Yield Spread Premiums


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What Are Yield Spread Premiums?

Yield spread premiums are points paid by lenders for loans carrying interest rates above the par rate. The par interest rate is the rate at zero points, and points are an upfront charge expressed as a percent of the loan. On rates below the par rate, lenders charge points, and on rates above the par rate, lenders pay points. Yield spread premiums are also called “negative points” or “rebates.” For example, a lender offering a 7% 30-year fixed-rate mortgage at par might offer the same loan at 6.5% with 2 points and at 7.50% with a YSP of 1.5 points.

Yield Spread Premiums for Mortgage Brokers

A yield spread premium is most associated with mortgage brokers. A mortgage broker does not directly fund a mortgage but instead shops multiple funding lenders to find borrowers a mortgage. The funding lenders, also known as wholesale lenders, quote the interest rate they require on a loan (wholesale rate.) Mortgage brokers have discretion to charge borrowers an interest rate higher or lower than the wholesale rate charged by the funding lender, so they effectively serve as a mortgage retailer.

If the mortgage broker charges an interest rate higher than the wholesale rate required by the funding lender, this is a yield spread premium. In this scenario, the mortgage broker receives a fee or commission from the wholesale lender for delivering a mortgage with an interest rate higher than the wholesale rate. In this case, the borrower pays the higher retail mortgage rate, and the mortgage broker compensates the commission received from the wholesale lender. The higher the interest rate, the higher the yield spread premium, and the higher the commission the funding lender pays to the mortgage broker.  However, the borrower pays the commission indirectly by paying a higher mortgage rate.

The mortgage broker also has the option to charge an origination fee to a borrower. In this case the borrower pays an origination fee directly to the mortgage broker, and the mortgage broker may receive no commission from the wholesale lender because they charged the borrower the wholesale rate. If a borrower desires a mortgage rate that is lower than the wholesale rate charged by the funding lender, then the borrower might be permitted by the funding lender to pay discount points, which are extra fees the borrower pays to lower the borrower’s mortgage rate.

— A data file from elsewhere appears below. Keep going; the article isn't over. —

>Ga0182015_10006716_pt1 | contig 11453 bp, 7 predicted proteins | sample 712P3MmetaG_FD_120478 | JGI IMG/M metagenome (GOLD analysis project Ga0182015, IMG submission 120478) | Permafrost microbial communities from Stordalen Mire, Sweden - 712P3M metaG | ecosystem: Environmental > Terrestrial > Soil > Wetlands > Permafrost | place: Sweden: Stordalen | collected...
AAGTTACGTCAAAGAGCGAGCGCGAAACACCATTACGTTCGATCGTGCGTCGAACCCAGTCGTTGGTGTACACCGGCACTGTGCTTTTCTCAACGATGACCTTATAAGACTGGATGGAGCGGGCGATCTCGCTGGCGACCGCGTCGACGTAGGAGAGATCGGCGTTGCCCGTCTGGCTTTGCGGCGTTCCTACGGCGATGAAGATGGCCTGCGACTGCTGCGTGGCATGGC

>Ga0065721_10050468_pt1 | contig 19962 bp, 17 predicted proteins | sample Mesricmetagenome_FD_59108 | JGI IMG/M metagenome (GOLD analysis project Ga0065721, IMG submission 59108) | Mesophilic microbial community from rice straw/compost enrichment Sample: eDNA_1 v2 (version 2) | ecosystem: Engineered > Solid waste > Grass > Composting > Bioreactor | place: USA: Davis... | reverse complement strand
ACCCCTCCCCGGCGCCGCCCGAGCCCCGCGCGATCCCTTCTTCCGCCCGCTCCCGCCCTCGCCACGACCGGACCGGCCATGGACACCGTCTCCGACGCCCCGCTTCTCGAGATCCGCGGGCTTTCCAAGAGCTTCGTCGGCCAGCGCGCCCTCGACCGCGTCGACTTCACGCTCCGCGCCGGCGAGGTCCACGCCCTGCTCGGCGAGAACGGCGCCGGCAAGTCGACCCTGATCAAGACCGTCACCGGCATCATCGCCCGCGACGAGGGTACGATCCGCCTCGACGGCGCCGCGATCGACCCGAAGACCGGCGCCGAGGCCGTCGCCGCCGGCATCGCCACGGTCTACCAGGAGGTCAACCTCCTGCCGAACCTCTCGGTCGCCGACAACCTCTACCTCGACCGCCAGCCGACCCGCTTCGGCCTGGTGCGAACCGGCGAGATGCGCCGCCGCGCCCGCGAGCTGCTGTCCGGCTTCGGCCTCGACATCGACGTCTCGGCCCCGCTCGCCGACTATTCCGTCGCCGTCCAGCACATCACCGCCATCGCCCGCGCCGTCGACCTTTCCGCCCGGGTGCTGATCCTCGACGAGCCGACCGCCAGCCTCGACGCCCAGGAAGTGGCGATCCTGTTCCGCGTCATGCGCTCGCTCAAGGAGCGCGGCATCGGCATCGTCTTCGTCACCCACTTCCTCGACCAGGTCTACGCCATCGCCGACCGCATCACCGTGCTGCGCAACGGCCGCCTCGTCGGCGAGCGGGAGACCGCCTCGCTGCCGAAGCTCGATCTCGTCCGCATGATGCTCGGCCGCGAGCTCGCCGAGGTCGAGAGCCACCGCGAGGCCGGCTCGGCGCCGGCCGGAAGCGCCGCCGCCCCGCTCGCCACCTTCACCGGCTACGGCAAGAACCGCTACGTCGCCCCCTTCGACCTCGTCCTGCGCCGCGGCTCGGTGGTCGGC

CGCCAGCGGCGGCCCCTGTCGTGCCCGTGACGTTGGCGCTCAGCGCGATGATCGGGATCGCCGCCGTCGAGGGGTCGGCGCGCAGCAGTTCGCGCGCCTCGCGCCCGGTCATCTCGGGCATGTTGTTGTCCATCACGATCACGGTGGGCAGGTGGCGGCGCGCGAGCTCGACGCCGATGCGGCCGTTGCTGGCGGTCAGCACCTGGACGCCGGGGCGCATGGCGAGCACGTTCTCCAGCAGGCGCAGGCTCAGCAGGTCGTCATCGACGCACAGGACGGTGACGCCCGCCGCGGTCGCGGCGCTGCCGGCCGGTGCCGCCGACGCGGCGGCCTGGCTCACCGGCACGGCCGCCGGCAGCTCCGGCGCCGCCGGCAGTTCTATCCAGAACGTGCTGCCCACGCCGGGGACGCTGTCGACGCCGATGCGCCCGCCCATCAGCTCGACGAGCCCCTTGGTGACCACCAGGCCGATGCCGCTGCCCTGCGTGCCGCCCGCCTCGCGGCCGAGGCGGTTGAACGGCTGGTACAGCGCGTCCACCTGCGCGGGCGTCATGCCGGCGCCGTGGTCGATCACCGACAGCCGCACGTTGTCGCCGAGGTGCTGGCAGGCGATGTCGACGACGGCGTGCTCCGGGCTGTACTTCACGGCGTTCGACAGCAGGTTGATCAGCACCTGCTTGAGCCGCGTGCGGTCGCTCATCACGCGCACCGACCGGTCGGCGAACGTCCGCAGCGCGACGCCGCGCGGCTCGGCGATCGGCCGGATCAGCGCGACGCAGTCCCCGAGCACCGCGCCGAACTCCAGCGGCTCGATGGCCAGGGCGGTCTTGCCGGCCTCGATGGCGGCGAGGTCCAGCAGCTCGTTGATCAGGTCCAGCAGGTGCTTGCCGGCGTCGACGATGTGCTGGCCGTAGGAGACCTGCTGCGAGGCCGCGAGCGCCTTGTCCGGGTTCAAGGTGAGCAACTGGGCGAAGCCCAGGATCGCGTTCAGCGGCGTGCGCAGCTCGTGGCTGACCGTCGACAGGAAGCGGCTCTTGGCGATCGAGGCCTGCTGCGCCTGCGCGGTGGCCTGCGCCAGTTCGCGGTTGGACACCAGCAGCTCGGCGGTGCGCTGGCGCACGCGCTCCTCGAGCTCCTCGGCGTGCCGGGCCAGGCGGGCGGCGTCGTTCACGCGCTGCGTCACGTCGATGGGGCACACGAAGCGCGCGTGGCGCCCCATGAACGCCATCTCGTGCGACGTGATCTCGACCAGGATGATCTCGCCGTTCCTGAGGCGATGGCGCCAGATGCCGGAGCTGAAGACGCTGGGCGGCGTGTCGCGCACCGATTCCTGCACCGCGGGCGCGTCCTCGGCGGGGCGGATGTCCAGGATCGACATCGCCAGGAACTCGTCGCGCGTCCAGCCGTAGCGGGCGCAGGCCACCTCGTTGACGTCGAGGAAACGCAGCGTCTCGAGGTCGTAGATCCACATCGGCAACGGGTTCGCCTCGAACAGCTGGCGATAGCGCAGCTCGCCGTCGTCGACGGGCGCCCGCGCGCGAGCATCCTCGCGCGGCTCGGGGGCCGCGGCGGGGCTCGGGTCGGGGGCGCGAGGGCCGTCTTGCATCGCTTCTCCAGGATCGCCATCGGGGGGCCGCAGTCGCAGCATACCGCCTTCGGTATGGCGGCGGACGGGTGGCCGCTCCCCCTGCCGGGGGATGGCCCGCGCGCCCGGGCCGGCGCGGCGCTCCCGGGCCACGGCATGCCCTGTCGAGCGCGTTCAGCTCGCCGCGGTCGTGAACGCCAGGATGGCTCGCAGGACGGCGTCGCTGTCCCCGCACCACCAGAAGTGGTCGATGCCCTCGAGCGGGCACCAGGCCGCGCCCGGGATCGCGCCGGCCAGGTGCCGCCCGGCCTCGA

In short, the yield spread premium is the difference between the wholesale interest rate and the retail interest rate the borrower pays for a mortgage.  The higher the interest rate, the fewer closing costs the borrower should pay on the borrower’s mortgage.

What are The Benefits of Yield Spread Premiums?

Brokers usually get paid by receiving “points” on a loan, yield spread premiums, or both. They pay these points in cash at closing, which means that on a purchase, the borrower must provide more cash at closing. On a refinance, points paid in cash at closing usually mean the borrower receives less cash-out proceeds.  A yield spread premium allows the customer to finance part of their broker’s compensation as part of the mortgage loan. The customer agrees to pay a higher interest rate, and in return for that higher interest rate, the lender agrees to pay the broker compensation in cash at or shortly after the closing. The borrower does not have to come up with the cash.

This is how it works with real numbers: Most brokers average 1.5% to 3% in compensation on the loans they originate. It varies by geography, loan type, and loan size. Instead of requiring their borrower to pay 3 points (3%) at close, for example, the broker could have the customer pay the broker 1 point at close with a higher interest rate. In return, the lender will pay the broker the 2 points.

If you have any questions about yield spread premiums and how they may affect your mortgages, Geraci is here to help. Our team of experts have years of experience handling yield spread premiums and making sure lenders are protected.

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